In a June 16, 2020 teleconference, the Department of State indicated that the list of entities will not be made public. However, DOS did mention the following resources that could give individuals a better background understanding:
- Military-Civil Fusion and the People's Republic of China, U.S. Department of State Fact Sheet.
- Technology Transfers to the PRC Military and U.S. Countermeasures: Responding to Security Threats with New Presidential Proclamation. Arms Control and International Security Papers, Volume I, Number 9, June 5, 2020. Christopher A. Ford, Office of the Under Secretary of State for Arms Control and International Security.
- China Defence Universities Tracker, by the Australian Strategic Policy Institute (note: DOS offered this only as an example of how one country, Australia, flagged entities on a risk scale; DOS was clear that individuals should not assume that the U.S. list of entities will mirror or be based on the Australian tracker).
In addition to PLA universities like the National Defense University of Technology, which are known to be directly affiliated with the military, a February, 2021 CSET Issue Brief lists 11 non-PLA Chinese universities that the authors of that Issue Brief consider most likely to be covered by the Proclamation.
As mentioned above, Section 1 wholly exempts students pursuing undergraduate study. Section 2 then provides the following additional exceptions to the suspension order. That is to say, Section 1 of the executive order also does not apply to individuals who might otherwise be subject to it if they are:
- Individuals "studying or conducting research in a field involving information that would not contribute to the PRC’s military‑civil fusion strategy, as determined by the Secretary of State and the Secretary of Homeland Security, in consultation with the appropriate executive departments and agencies (agencies)"
- U.S. lawful permanent residents
- Spouses of United States citizens or lawful permanent residents
- Members of the United States Armed Forces and their spouse and children
- Individuals "whose travel falls within the scope of section 11 of the United Nations Headquarters Agreement or who would otherwise be allowed entry into the United States pursuant to United States obligations under applicable international agreements"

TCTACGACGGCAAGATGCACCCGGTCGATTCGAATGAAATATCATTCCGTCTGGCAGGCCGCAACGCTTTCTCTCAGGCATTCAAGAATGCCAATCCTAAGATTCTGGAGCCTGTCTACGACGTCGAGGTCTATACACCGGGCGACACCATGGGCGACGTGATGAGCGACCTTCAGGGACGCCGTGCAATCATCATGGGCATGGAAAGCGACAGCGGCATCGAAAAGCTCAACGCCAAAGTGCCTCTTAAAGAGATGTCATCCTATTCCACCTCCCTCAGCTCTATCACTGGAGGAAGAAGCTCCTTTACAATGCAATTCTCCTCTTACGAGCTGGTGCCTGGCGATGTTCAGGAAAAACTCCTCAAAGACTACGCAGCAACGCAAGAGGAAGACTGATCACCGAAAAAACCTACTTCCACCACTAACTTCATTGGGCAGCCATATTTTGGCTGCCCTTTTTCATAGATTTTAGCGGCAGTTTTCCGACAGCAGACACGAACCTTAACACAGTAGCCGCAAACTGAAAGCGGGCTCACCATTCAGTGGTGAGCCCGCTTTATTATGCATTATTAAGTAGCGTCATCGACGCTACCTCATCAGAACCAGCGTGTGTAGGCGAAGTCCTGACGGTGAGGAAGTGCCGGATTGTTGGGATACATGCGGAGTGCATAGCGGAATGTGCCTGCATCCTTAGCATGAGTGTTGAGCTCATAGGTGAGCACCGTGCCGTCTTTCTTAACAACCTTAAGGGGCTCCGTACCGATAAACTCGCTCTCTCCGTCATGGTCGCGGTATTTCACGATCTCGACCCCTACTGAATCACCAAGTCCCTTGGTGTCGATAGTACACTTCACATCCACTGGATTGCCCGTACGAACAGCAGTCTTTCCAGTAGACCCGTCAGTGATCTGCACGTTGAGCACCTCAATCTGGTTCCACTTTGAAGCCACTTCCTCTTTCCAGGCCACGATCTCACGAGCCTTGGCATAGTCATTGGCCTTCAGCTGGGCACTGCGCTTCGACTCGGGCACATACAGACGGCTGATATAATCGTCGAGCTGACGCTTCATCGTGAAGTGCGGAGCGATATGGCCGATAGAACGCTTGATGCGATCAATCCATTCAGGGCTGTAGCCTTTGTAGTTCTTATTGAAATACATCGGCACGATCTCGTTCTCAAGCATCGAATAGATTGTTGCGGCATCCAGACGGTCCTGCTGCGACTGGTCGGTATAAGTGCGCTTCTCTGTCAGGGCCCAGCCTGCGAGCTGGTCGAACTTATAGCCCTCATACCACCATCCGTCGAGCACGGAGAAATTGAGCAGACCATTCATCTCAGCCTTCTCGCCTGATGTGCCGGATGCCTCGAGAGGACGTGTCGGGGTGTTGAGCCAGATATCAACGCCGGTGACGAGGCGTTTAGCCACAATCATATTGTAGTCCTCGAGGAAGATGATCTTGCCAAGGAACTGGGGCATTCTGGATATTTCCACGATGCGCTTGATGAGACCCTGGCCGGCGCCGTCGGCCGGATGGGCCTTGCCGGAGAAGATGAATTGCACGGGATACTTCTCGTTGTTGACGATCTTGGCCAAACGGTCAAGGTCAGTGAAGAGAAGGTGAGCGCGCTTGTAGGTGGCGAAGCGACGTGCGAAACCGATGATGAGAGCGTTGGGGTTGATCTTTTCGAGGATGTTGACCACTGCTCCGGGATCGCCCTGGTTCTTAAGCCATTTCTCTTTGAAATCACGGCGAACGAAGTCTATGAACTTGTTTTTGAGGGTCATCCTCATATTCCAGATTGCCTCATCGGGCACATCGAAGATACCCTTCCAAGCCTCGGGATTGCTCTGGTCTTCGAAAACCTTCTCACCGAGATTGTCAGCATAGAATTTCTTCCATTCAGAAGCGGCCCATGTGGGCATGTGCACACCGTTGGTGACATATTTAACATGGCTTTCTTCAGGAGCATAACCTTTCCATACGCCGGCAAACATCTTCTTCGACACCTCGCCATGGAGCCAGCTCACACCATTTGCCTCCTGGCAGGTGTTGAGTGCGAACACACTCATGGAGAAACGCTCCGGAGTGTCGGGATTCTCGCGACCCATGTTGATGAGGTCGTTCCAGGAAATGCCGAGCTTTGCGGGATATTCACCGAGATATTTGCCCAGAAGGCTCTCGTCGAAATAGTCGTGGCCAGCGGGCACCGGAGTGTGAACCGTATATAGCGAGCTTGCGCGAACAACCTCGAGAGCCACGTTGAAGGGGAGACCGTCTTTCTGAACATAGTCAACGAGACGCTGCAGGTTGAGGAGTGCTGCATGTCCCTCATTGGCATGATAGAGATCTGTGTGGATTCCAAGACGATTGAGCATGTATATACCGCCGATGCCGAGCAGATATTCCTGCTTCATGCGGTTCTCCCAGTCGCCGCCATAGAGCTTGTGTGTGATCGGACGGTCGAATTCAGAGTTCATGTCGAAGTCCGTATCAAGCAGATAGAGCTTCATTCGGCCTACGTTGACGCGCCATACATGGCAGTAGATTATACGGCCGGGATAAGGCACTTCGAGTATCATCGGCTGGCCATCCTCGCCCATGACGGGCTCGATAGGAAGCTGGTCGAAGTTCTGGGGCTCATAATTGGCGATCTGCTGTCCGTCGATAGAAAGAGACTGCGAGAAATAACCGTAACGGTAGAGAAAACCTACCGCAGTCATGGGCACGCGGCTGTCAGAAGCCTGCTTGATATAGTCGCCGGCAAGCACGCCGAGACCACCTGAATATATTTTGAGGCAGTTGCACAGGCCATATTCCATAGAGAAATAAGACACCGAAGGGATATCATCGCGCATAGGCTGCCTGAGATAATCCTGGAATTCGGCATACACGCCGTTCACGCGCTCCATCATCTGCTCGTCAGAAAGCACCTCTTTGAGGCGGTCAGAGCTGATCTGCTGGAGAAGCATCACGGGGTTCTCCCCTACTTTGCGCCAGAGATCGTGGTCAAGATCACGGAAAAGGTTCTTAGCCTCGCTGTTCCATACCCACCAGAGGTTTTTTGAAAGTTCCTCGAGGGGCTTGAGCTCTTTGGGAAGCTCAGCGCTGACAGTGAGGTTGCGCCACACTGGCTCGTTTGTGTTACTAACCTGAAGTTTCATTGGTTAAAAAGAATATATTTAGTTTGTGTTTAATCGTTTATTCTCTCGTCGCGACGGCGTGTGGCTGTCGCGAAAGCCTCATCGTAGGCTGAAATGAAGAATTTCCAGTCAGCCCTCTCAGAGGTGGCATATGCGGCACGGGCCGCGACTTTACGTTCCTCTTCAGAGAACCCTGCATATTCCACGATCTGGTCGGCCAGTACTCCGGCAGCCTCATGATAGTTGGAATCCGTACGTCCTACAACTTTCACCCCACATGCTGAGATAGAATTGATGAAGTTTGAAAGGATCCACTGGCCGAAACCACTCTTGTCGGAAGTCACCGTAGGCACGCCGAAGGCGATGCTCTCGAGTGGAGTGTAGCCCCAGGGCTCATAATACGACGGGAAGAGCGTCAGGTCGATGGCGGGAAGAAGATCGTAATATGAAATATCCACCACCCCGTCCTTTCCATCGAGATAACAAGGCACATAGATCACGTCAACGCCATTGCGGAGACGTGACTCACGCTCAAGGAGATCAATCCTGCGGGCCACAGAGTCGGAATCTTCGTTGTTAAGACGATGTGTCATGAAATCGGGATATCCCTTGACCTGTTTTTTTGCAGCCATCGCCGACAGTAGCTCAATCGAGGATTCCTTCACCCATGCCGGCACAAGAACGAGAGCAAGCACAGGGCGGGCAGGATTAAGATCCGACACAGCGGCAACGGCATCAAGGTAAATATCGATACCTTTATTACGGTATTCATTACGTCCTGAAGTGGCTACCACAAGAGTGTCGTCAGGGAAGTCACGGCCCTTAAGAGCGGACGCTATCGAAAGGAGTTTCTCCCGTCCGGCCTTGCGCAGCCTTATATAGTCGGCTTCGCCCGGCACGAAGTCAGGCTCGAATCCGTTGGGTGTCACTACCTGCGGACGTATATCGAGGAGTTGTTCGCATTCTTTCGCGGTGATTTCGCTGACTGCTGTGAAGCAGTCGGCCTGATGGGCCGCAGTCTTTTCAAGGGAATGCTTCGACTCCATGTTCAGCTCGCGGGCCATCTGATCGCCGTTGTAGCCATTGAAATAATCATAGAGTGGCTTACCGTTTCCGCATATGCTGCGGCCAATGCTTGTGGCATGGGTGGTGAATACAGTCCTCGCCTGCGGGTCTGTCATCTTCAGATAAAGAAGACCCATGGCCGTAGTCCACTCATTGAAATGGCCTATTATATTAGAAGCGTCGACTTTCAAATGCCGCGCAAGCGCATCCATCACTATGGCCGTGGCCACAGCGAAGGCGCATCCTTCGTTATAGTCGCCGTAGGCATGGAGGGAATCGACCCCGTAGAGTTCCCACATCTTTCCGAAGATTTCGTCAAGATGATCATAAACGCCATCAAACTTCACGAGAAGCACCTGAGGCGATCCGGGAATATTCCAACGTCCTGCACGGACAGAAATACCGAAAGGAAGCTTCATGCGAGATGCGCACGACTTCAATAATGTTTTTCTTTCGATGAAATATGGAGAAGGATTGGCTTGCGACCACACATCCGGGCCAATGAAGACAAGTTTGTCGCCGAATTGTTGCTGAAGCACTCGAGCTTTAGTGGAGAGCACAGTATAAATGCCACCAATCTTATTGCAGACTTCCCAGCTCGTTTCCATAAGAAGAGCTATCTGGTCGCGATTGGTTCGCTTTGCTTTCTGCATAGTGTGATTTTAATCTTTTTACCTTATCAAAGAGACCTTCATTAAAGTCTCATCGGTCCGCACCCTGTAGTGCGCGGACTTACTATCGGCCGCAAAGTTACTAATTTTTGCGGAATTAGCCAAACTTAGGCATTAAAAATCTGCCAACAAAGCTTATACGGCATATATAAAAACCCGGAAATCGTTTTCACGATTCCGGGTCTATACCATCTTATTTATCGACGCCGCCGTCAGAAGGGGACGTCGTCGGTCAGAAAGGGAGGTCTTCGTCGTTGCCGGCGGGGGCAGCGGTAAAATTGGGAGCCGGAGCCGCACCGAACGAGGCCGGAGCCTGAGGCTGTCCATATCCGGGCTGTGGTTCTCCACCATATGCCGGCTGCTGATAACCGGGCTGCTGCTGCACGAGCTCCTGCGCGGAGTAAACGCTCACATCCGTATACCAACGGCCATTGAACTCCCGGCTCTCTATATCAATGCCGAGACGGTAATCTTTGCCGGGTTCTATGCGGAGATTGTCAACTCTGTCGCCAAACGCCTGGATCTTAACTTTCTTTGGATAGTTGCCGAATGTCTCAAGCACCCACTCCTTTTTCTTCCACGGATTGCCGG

- Individuals "whose entry would further important United States law enforcement objectives, as determined by the Secretary of State, the Secretary of Homeland Security, or their respective designees, based on a recommendation of the Attorney General or his designee"
- Individuals "whose entry would be in the national interest, as determined by the Secretary of State, the Secretary of Homeland Security, or their respective designees."
The Secretary of State will implement the proclamation as it applies to visas "pursuant to such procedures as the Secretary of State, in consultation with the Secretary of Homeland Security, may establish in the Secretary of State’s discretion." The Secretary of Homeland Security will implement the proclamation "as it applies to the entry of aliens pursuant to such procedures as the Secretary of Homeland Security, in consultation with the Secretary of State, may establish in the Secretary of Homeland Security’s discretion."
Additional measures under Section 6 of the proclamation
- Section 6(a) provides: "The Secretary of State shall consider, in the Secretary’s discretion, whether nationals of the PRC currently in the United States pursuant to F or J visas and who otherwise meet the criteria described in section 1 of this proclamation should have their visas revoked pursuant to section 221(i) of the INA, 8 U.S.C. 1201(i)."
- NAFSA note: See NAFSA's Visa Revocations Basics page for background on INA 221(i) and associated regulations and policy.